Embattled Australian Prime Minister Malcolm Turnbull survived a leadership challenge from within his own party today as discontent with his rule boiled over less than a year before national elections. Turnbull, considered a moderate, declared his position vacant at a Liberal party meeting to force the issue after rampant speculation that the more hardline Home Affairs Minister Peter Dutton wanted his job, with the government consistently trailing the Labor opposition in opinion polls. The disunity came to a head on Monday when Turnbull was forced to shelve plans to embed carbon emissions targets in law after a revolt by fellow Liberal politicians. Party whip Nola Marino told reporters Dutton challenged but Turnbull won 48-35.
“The result of that ballot was Malcolm Turnbull was elected leader of the Liberal Party by a margin of 48-35, with Peter Dutton as the other candidate,” she said. “There was also an election for the deputy leader. [Foreign Minister] Julie Bishop was the one person who nominated for that role and she’s the Deputy Leader of the Liberal Party.”
Asked what Turnbull said after winning, she replied: “This was conducted by way of precedent and he thanked his colleagues for their support and will get on with the business now of governing in the interests of all Australians.” Yesterday Turnbull had declared he had Dutton’s “full support”. After losing Dutton, a former police officer who ran a powerful department that oversees the country’s domestic spy service, border force and national police, quit and moved to the backbench, broadcaster ABC reported.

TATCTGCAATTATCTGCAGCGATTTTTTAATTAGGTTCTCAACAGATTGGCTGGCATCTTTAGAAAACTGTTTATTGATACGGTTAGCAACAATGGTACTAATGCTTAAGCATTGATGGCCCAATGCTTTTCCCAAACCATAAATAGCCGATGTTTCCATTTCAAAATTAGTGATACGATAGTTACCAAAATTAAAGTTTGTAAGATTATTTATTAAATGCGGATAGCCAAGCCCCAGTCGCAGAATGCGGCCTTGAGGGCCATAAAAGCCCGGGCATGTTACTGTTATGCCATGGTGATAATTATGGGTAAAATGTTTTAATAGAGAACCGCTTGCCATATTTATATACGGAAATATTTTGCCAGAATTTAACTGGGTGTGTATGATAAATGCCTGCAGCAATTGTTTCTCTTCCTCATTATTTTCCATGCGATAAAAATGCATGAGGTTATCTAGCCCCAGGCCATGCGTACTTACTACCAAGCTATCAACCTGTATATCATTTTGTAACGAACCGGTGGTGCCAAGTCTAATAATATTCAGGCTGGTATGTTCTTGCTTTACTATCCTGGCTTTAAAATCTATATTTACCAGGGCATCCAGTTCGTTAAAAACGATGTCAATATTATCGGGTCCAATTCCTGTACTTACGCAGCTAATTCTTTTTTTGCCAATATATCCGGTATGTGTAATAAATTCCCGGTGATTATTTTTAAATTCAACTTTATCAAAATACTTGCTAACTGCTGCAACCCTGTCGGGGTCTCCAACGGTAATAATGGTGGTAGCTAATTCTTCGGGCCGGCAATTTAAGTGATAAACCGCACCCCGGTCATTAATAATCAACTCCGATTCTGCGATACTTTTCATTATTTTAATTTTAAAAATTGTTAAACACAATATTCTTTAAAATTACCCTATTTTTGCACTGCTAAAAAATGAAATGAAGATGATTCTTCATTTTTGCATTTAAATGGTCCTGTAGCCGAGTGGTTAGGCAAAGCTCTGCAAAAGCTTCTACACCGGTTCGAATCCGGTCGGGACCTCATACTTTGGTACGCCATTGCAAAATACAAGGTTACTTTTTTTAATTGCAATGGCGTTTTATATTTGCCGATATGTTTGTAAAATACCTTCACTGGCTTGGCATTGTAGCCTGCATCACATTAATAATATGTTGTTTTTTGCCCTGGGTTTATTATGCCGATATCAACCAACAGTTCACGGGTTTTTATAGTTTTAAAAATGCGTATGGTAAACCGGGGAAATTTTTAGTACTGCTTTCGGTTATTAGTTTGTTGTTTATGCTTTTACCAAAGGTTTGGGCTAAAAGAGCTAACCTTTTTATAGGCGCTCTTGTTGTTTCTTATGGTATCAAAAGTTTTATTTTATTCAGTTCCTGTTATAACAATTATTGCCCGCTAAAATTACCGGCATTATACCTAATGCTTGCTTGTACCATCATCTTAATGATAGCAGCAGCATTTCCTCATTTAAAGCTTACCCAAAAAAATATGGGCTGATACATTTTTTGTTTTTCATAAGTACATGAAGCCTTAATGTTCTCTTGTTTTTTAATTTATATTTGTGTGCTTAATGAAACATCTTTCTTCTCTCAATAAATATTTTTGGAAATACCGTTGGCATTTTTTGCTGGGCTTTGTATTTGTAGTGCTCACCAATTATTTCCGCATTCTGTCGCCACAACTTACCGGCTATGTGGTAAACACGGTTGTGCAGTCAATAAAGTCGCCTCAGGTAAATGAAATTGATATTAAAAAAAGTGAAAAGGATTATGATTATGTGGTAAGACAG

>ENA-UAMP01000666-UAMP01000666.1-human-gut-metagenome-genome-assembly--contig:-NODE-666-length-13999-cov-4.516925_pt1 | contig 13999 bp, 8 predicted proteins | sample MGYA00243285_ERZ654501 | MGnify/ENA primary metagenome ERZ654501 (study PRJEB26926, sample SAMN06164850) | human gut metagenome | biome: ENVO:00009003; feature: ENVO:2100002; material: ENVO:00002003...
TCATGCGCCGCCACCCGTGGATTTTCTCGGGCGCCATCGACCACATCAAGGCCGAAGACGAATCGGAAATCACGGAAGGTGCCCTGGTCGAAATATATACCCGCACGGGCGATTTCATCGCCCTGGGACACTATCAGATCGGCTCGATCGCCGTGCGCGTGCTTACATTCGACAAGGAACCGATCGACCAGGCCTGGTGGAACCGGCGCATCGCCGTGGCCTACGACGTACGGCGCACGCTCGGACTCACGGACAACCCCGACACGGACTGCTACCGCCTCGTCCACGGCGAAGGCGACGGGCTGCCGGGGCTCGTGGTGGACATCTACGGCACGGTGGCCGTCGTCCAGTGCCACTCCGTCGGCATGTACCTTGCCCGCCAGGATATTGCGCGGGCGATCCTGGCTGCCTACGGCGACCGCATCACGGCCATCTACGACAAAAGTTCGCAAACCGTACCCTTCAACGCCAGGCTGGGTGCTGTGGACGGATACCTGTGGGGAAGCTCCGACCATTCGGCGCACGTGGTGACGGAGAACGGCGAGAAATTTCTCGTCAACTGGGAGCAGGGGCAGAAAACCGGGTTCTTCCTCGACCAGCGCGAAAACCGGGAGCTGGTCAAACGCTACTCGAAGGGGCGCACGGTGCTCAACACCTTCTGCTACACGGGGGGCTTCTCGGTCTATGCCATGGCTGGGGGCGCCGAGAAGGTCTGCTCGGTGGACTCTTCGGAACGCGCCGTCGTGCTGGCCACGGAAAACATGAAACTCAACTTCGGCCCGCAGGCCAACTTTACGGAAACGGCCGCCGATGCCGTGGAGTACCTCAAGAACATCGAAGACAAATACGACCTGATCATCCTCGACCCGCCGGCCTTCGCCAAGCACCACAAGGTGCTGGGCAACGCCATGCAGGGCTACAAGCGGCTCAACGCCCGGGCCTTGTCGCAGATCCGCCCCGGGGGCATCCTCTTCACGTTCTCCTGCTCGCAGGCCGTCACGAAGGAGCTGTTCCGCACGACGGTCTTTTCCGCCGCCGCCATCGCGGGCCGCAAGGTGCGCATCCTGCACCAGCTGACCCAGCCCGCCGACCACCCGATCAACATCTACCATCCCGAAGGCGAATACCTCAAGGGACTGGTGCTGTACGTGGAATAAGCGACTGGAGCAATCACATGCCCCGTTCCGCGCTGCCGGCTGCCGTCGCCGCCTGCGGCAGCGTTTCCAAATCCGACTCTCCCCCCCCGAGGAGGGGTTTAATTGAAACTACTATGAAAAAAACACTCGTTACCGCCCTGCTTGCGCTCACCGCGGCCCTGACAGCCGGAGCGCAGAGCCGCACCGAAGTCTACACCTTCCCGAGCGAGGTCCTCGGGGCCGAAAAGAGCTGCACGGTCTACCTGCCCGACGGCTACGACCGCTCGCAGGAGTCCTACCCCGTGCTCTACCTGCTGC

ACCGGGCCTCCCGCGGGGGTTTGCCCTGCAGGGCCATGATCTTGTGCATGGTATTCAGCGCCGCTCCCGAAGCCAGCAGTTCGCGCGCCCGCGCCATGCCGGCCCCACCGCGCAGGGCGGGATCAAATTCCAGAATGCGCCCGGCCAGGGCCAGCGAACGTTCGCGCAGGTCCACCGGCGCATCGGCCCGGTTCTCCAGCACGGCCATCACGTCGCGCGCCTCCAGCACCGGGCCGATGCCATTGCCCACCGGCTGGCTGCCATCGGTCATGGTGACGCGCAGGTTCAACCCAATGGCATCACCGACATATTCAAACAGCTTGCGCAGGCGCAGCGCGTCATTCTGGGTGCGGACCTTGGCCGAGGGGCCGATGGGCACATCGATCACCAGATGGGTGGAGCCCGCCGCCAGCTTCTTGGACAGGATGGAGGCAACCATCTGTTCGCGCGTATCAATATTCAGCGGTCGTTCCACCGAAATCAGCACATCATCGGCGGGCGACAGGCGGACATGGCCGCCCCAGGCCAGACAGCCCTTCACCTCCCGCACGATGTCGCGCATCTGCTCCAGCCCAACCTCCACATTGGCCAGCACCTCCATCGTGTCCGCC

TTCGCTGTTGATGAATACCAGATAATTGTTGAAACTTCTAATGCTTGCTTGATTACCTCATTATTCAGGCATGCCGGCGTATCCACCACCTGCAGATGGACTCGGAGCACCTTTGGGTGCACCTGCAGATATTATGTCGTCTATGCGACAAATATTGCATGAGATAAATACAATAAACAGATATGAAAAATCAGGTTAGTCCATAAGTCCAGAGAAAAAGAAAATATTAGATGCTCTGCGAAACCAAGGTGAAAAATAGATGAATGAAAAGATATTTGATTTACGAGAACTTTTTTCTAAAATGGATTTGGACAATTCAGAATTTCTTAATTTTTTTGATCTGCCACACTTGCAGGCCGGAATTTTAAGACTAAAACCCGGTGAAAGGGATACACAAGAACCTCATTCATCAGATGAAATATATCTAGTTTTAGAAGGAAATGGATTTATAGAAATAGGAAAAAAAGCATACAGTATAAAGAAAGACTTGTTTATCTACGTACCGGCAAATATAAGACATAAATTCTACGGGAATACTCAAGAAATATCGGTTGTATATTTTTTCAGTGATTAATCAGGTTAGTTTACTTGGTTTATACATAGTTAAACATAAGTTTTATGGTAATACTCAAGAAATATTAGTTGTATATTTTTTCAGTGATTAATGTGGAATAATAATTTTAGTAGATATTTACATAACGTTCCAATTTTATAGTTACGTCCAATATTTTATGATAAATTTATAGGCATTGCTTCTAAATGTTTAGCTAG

It is the latest chapter in a turbulent period for Australian politics. Labor Prime Minister Kevin Rudd was ousted by his deputy Julia Gillard in 2010. He later returned the favour and stormed back to power in 2013 shortly before losing the election to Tony Abbott’s Liberal/National coalition. Abbott was then unseated in a party coup by Turnbull in 2015.
Abbott is now a vocal backbencher and is widely seen as a key instigator of the move against the prime minister this week, which has left Turnbull heading a party where 35 people do not want him as leader. Abbott was in charge when Canberra agreed to cut emissions by 26 percent by 2030 as part of the so-called Paris Agreement. But he has since railed against the commitment he made.
He argued it should not be enshrined in law as part of the government’s new energy policy, known as the National Energy Guarantee (NEG), with consumers facing soaring electricity prices. Disquiet with Turnbull has been building in recent months, with the government trailing Labor in 38 consecutive opinion polls. The latest yesterday showed it lagging even further behind — 45 to 55 percent on a two-party basis — with national elections due by the middle of next year.